Your opinions please. I don't care if you say you would go one way or another. I just want to know what others feel they would do and why.
If there was a chance for improvement in the quality if life, absolutely. Definitely not for selfish reasons or to buy time that would prolong any suffering.
Maxx & Emma Jean
Ozzy - 10/16/02 - 06/28/11 - Always in my heart.
Sometimes the hardest part isn't letting go - but learning to start over.
It honestly depends what the prognosis was if I did do surgery and chemo, the age of the dog, quality of life of the dog, etc. I'm sorry if this is something you are dealing with right now
I would do surgery if removal would give him more pain free time. Having been through chemo for lymphoma for my boxer, I have to say I don't think I could do it again. It only gave her 6 months and was debilitating and traumatic for her for her last 3 treatments. The first 2 went great, we were so happy. Then it just all went down hill from there. She was only 6. Its been 2 years since she died and I'm still shaken up about it. This was lymphoma though not bone cancer. I'm sorry if you are going through this and wish you the best.
Todd, Yellow Lab, 1/4/13
Mr. Utley, Welsh Corgi, 2/20/02
I am sorry you are face with this.
Go too the Bone cancer link at the bottom of my siggy. There is a mile of information help and support.
Kass had chemo for bone cancer of the jaw and she came through the chemo ok. Amp take away the pain and buy you time. How much time no one really knows. If you go with the amp route chemo is the best thing to do to clean up any dirty margins.
Charlie a chocolate Lab is 2 years post amp and doing amazingly on 3 legs. Niki who passed recently died due to other things was about 4 years post surgery. Others sadly not so long. At the moment Ellen (Charlies Mum) and several others who have lots of information are on so think picking their brains would be a good idea.
What would I do?. Even after being there and being part of the Bone Cancer group for over 7 years I honestly can't say what I would do. As others have said it depends on the age, the dog, and other factors.
Last edited by kassabella; 05-09-2013 at 07:49 AM.
If my dog was young and there was a chance for her to have a few more years of life and also to be pain free-yes. I would do it in a heartbeat.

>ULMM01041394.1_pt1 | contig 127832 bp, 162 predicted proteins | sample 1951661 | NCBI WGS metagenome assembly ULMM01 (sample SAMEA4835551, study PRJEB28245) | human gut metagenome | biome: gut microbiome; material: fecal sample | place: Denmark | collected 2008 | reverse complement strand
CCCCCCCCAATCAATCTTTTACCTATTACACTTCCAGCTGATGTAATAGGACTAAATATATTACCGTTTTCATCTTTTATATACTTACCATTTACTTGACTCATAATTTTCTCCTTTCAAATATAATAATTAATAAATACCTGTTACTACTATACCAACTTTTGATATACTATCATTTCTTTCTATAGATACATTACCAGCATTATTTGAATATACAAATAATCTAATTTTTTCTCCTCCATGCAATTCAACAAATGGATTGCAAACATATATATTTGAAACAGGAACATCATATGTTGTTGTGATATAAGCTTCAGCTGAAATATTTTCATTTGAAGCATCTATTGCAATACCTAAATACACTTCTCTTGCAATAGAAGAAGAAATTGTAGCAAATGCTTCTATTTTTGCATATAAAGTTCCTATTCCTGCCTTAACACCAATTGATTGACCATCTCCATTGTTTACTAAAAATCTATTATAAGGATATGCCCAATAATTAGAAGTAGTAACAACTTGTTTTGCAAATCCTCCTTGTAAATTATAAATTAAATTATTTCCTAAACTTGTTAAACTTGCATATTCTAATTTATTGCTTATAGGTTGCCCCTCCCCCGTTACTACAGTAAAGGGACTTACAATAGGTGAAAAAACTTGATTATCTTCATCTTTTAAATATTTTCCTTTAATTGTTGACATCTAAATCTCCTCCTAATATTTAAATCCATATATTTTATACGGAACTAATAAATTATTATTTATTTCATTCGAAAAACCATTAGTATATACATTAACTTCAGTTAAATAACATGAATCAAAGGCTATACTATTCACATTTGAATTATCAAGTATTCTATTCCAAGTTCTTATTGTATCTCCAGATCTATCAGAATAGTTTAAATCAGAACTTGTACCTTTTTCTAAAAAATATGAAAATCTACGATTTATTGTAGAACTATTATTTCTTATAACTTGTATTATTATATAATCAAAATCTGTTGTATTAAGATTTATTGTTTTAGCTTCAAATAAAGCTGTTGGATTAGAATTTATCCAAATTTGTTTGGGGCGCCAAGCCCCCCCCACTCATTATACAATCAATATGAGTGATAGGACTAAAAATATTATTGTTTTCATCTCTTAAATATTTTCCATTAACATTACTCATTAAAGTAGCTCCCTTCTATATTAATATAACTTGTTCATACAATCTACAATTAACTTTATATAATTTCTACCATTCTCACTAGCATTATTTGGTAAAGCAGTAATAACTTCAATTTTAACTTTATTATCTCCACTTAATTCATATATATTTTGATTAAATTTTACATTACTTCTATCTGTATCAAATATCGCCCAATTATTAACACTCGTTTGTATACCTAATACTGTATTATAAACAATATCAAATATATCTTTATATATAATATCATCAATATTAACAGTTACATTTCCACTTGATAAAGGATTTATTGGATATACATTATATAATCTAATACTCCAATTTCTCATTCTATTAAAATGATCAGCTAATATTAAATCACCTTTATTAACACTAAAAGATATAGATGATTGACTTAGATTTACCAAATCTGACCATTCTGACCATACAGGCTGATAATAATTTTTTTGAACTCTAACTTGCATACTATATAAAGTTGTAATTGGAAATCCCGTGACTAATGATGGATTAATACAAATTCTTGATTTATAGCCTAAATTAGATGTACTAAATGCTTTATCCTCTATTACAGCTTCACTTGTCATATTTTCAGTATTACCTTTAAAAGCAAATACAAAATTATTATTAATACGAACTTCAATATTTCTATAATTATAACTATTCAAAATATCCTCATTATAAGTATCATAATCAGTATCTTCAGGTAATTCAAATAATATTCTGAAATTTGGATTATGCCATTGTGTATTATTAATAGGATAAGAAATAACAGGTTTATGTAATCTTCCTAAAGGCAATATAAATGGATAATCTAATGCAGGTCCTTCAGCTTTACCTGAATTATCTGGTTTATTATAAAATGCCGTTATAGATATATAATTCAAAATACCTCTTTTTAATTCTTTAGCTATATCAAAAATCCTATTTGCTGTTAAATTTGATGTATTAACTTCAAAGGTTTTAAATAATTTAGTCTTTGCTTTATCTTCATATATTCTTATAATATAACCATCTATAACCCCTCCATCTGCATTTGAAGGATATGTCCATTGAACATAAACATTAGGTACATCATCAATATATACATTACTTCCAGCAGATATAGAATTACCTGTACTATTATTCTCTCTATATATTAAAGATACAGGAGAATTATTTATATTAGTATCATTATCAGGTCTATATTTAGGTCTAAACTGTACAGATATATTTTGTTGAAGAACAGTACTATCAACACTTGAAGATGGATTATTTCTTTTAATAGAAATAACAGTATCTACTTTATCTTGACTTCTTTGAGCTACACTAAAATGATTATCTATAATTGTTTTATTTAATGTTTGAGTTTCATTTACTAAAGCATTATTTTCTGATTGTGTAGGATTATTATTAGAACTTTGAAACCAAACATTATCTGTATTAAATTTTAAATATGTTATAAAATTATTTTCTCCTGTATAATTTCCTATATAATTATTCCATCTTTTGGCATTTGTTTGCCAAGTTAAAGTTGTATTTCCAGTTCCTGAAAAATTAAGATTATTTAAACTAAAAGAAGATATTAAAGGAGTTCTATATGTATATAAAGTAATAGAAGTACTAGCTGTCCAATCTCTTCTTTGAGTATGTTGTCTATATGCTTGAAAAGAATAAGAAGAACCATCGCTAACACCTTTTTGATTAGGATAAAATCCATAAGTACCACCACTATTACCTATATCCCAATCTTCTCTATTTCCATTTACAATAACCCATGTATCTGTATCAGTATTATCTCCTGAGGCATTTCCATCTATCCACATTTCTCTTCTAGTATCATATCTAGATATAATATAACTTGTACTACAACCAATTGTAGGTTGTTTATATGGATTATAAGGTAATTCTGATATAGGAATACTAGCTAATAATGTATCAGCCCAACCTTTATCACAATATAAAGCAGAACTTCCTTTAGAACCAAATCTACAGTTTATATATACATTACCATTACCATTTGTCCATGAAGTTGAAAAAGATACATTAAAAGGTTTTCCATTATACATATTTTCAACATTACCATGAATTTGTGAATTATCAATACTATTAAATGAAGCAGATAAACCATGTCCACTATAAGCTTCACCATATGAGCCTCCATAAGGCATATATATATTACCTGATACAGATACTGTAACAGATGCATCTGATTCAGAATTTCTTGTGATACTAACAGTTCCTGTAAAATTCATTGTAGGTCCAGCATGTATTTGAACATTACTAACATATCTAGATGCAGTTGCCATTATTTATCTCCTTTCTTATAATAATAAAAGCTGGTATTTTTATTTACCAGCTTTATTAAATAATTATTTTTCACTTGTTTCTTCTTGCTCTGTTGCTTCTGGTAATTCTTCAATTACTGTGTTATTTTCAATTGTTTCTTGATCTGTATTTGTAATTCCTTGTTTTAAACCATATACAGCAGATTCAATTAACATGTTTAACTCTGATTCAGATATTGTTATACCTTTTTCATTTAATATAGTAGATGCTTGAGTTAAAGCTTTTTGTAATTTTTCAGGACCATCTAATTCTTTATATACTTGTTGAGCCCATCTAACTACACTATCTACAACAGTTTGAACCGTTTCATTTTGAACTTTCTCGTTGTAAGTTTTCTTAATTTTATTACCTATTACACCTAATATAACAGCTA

It would depend on age, prognosis and the dog's will and demeanor.
I ask because of Sadie, Bman's sister. She's only 6. Wonderful dog, her owners' heart dog. They have elected to not do the surgery/chemo route for their own reasons. I have to bite my tongue each time we go there not to push my opinion on them-she is my puppy but not my dog. I would do the surg/chemo in a heartbeat because I feel it would relieve her pain. My husband feels the same way as the owners, no surg/chemo. I guess I look at it from the angle of someone who has had 2 dogs go through cancer and chemo for mast cell and come out on the other side for the better. I know it's not the same chemo for bone cancer but I could not go the rest of my life wondering "what if I had tried?" I will continue to support my friends and Sadie in their decision, but I just wanted to know what others would do in a similar situation.
Many do not do the surgery. It is very hard on them and depending on how far advanced the cancer is it could still go to the lungs. Many people can't see a dog lose a leg and think of it as disfigurement. Weighting up those things, with the cost when the odds are not great is understandable. As I said even for me knowing the odds, having been on the OS roller coaster I am not sure what I would do if it were me with those odds. I often wonder if I put Kassa through too much and did I keep her here for me. She was happy and fought, but there is still that doubt.
There is no right or wrong decision. I think now the best you can hope for is Sadie is as pain free as they can make it.
Good thoughts coming.
We elected not to for Fanny. She had it in her rear left leg above the knee. We lost her January 2012 and I still cry brokenheartedly over it.
Amputation was eliminate the pain but would not cure the cancer. She had hip dysplaysia in both hips and bad arthritis so her other leg was not in good shape either. As there was no cure and the effects of chemo were not pretty, we decided to make her as comfortable as we could and let her do what she wanted. The costs were prohibitive also and there was no guarantee it would work. She was 9 and either way was given 3-6 months.
She was diagnosed in April 2011 and dies last year. We researched some holistic healing methods and she had some pretty good pain meds. She was able to go to the bark park a few times a week where she would walk and swim and come home with a big grin on her face the whole time.
For us, this was the best decision, it isn't an easy one. Good luck.